# CheckPoint Calculating Fixed Costs, Variable Costs, and Break-Even Point for a Program Calculate the

 CheckPoint Calculating Fixed Costs, Variable Costs, and Break-Even Point for a Program Calculate the fixed cost, variable costs, and break-even point for the program suggested in Appendix D. Base your calculations on the financial data for 2002. Post your final answers as a Microsoft Word attachment.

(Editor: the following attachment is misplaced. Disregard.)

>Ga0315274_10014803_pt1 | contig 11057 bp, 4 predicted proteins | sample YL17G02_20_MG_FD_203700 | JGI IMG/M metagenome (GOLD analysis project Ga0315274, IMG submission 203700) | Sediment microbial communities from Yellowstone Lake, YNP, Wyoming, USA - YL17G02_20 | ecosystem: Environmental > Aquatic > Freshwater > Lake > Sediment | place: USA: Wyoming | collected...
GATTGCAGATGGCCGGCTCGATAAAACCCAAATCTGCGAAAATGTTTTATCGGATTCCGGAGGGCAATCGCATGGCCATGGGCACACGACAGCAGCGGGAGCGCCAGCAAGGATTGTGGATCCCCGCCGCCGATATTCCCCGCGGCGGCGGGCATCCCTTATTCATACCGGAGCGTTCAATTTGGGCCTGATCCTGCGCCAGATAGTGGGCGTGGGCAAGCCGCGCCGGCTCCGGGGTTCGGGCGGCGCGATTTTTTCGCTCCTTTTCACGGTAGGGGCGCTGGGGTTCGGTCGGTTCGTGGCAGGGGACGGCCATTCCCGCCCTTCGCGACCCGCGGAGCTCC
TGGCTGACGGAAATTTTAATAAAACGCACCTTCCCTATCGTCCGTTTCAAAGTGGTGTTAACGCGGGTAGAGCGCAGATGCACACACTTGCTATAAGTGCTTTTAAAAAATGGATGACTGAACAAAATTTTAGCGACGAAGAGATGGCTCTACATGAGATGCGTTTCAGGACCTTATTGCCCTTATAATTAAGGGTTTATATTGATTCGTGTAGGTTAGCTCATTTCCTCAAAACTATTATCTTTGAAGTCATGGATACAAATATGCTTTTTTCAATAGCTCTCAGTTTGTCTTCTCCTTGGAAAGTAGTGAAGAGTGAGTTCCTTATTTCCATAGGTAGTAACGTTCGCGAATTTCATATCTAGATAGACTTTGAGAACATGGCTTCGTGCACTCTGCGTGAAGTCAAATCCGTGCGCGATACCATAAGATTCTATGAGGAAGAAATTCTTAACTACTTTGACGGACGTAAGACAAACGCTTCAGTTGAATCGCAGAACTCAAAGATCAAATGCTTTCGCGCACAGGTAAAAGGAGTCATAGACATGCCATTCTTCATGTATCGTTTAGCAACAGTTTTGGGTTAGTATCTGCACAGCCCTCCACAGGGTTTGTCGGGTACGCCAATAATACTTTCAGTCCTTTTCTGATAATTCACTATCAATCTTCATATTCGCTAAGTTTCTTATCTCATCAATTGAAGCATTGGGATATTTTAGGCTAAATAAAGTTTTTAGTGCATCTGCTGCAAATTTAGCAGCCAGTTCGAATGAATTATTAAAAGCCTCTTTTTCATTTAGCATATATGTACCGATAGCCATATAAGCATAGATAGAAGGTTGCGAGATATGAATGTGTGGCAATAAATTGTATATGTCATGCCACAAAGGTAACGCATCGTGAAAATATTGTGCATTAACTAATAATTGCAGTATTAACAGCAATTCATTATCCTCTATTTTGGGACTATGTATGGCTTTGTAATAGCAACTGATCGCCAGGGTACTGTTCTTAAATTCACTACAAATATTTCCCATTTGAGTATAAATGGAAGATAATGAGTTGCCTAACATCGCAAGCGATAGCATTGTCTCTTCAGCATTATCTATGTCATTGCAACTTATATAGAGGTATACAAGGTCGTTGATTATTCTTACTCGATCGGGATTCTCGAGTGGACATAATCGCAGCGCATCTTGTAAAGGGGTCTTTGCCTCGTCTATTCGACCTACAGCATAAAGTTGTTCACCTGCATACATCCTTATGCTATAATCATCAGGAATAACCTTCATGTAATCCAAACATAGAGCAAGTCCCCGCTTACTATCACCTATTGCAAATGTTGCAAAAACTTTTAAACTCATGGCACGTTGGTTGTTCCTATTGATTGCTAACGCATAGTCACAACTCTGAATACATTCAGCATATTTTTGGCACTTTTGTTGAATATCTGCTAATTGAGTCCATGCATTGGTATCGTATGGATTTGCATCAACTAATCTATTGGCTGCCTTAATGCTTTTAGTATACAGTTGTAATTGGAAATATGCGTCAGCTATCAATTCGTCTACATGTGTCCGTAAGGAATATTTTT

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C H A P T E R 11 Setting Fees Fee setting can be operationally defined as the process of determining how much an agency will charge for its products and services. Fees are usually established in one of two ways. Afee can be set on a per output (or unit-of-service) basis, or else on a per client or per participant basis. Whereas cost accounting standards and guidelines exist for the purposes of determining the full cost, or total cost, of a human service program (a major ongoing agency activity) or other agency activity (e.g., training program, workshop, seminar, special events), no comparable standards or guidelines exist for setting fees. Consequently, fee setting is as much an art as it is a science. The process of fee setting requires that human service administrators apply a variety of financial management concepts and techniques, as well as professional judgment, to determine a fee or fees that best serve the interests of clients, participants, the program or activity, and the agency. Afee can be equal to, greater than, or less than the full cost of a human service program or other agency activity. For example, if a human service program is a revenue center, its fee might be set equal to its full cost. However, if the program is a profit center, its fee would probably be greater than the full cost. If a human service program or other agency activity uses variable fees or a sliding fee scale based on the economic circumstances of clients or participants, the fees paid by at least some clients will be less than the full cost. This chapter discusses several major fee setting issues that human service administrators routinely consider when setting fees for programs and other agency activities. Acase example (a child and family benefits seminar) is then used to demonstrate how these various fee setting issues might be dealt with. Again, the point is stressed that no hard and fast rules exist for fee setting. Rather, fees are arrived at on the basis of the financial…

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